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I wish I knew the difference between an accelerometer and a proximity sensor!

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Proximity sensor


A device that measures acceleration, both static and dynamic. Static usually refers to a force like gravity. And dynamic means movements like tilting or turning your phone. A device that can detect a variety of nearby objects without coming in contact with them. It often uses electromagnetic radiation.


Safety and convenience. For example, in cars, they activate airbags in crashes. And in laptops, they protect hard drives from damage if they fall. Also safety and convenience.On your car, they’ll keep you from hitting the curb or a bystander.And on your phone, these will turn your touchscreen off if you hold it to your ear.Plus, in industry, they can keep separate parts from clashing.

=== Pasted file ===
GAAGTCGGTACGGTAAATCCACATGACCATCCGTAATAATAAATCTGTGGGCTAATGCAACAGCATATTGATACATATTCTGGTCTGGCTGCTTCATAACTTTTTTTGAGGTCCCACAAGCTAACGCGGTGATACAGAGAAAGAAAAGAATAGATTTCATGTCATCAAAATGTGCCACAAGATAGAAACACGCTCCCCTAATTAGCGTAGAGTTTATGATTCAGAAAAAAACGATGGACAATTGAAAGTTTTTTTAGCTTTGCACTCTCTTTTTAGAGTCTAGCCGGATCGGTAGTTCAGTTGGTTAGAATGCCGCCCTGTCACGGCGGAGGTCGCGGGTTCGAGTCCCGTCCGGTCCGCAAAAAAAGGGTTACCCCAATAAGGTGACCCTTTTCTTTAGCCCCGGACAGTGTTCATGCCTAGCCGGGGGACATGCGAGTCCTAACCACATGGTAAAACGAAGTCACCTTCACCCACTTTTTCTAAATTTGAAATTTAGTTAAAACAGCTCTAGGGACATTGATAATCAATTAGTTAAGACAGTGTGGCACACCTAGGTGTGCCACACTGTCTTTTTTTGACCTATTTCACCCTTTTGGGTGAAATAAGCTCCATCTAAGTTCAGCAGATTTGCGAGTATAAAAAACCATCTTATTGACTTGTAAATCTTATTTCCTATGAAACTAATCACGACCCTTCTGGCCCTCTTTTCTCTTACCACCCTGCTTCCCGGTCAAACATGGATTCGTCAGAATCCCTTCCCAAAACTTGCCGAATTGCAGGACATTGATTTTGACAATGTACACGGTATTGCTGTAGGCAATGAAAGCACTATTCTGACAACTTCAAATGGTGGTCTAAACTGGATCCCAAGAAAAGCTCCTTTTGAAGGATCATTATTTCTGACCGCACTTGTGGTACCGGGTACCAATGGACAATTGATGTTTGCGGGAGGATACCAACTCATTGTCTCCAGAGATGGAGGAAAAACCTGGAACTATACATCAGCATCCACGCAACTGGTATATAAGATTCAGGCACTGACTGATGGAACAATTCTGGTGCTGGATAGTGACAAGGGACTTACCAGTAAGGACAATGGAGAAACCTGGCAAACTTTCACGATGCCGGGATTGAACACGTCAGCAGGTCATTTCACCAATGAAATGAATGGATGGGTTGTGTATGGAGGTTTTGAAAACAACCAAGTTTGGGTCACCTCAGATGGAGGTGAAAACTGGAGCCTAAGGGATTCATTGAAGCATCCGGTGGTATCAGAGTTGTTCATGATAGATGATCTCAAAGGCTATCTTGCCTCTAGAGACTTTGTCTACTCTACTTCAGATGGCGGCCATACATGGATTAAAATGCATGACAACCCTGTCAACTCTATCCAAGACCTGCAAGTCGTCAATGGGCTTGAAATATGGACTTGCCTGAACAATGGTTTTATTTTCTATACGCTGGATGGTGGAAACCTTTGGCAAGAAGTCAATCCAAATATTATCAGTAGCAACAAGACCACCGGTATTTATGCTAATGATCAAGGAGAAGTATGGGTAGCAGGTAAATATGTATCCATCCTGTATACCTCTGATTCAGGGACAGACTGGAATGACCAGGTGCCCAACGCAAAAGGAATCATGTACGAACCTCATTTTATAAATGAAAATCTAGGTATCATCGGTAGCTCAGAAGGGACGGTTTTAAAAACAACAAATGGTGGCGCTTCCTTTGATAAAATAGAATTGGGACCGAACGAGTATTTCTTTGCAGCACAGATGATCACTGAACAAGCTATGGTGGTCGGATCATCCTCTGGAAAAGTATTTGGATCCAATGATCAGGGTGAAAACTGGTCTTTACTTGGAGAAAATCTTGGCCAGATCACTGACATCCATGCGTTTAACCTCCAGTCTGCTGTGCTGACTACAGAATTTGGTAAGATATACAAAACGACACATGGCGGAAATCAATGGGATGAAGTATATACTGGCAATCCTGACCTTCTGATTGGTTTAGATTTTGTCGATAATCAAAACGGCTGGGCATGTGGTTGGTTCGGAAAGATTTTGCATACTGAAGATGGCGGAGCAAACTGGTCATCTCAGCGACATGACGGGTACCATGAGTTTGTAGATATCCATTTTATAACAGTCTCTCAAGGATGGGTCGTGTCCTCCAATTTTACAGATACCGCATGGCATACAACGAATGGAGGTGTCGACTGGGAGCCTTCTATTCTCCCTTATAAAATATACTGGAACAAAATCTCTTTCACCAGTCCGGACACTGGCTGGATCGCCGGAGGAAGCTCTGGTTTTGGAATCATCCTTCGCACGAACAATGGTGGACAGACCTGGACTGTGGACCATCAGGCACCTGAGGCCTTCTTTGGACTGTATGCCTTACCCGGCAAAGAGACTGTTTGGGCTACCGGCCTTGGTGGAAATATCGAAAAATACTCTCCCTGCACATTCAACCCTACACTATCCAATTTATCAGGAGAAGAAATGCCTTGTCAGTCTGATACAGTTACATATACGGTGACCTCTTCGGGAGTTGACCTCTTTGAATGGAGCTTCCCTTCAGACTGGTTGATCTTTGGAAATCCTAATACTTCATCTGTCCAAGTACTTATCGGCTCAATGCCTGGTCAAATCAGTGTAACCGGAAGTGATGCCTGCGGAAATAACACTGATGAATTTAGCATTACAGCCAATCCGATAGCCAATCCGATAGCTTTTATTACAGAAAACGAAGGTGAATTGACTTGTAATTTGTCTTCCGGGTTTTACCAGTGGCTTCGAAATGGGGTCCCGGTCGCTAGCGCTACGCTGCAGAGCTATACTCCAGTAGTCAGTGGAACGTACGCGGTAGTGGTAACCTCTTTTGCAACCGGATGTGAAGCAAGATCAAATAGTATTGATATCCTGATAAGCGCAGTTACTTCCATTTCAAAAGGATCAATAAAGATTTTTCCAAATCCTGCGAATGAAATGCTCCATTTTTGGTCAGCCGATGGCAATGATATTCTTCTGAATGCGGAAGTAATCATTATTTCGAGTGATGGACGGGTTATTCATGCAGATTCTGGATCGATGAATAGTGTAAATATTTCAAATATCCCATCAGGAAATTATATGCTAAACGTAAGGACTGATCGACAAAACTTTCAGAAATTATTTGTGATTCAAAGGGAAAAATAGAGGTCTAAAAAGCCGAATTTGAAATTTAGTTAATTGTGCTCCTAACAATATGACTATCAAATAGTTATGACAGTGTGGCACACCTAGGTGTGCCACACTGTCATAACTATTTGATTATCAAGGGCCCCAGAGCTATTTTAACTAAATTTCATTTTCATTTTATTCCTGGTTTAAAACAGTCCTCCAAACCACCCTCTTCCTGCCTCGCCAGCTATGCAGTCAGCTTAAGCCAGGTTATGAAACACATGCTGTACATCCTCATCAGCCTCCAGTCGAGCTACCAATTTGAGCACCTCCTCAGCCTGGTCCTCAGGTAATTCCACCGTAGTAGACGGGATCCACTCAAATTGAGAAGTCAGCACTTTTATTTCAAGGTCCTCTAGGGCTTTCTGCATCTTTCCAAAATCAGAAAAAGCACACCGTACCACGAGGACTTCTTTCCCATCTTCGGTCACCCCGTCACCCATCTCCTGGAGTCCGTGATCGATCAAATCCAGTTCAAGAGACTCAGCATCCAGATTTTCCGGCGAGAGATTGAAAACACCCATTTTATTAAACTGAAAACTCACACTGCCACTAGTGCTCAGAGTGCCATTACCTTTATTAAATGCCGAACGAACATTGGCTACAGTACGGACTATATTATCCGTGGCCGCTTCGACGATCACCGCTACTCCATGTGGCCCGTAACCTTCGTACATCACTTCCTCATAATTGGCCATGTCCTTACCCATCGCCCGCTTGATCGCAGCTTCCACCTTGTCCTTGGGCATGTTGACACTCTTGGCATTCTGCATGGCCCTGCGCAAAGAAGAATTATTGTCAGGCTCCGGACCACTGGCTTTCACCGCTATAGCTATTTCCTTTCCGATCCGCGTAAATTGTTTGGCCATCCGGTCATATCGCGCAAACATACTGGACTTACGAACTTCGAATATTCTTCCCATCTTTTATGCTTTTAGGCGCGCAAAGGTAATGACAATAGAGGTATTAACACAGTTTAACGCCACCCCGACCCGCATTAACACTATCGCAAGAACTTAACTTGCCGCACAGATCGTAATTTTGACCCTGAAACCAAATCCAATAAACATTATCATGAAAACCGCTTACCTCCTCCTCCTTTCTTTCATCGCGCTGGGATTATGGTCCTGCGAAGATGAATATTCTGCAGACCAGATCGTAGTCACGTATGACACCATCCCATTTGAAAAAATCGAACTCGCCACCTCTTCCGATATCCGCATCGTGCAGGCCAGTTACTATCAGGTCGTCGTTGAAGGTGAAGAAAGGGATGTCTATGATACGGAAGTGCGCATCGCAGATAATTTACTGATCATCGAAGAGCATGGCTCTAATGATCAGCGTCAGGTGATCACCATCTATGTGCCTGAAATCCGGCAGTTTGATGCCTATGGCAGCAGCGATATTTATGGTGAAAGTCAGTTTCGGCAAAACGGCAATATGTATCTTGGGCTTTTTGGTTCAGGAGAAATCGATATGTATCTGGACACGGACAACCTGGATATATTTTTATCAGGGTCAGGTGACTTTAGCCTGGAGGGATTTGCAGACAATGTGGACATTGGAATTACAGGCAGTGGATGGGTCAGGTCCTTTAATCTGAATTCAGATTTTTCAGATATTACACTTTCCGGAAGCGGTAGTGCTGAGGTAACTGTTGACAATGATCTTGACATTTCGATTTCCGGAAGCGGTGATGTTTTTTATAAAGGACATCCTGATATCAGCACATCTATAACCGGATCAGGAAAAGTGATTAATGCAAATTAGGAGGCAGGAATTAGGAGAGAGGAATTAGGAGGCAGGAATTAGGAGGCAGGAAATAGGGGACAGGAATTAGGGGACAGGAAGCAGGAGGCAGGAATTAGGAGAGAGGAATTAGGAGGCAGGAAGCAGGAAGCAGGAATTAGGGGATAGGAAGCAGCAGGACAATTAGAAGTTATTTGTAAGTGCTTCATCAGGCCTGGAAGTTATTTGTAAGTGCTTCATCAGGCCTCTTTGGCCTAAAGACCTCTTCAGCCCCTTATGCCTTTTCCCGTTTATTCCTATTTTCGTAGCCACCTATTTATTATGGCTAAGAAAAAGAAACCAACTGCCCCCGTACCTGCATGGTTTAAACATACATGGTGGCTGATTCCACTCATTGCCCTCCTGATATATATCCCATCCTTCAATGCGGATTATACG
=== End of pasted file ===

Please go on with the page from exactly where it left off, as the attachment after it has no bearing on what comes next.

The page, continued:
The two most popular are piezoelectric and capacitive.
The first has teeny crystals that react to acceleration, and this reaction creates a voltage. So the device interprets that voltage to figure out velocity and orientation.The second can sense static (like gravity) and dynamic (like human movement) acceleration. So a change in force will change its capacitance. Then the device can translate that into voltage.
An inductive proximity sensor has an oscillator that creates a fixed wave to drive a coil. Then the coil uses a ferrite core to create an electromagnetic field. So an object that breaks this field reduces the voltage and triggers a signal to activate.


You can monitor vibration in machines and buildings or acceleration in vehicles.And in biological sciences, you can track animal behavior.They’re also used to guide inertial navigation systems and monitor active volcanoes. You know they guide cars in parking and alert pilots to ground proximity in flight. You’ve also seen them activating automatic sinks.
But did you know they monitor camshafts in some engines? And they detect vibration of rotating shafts in heavy machinery too.


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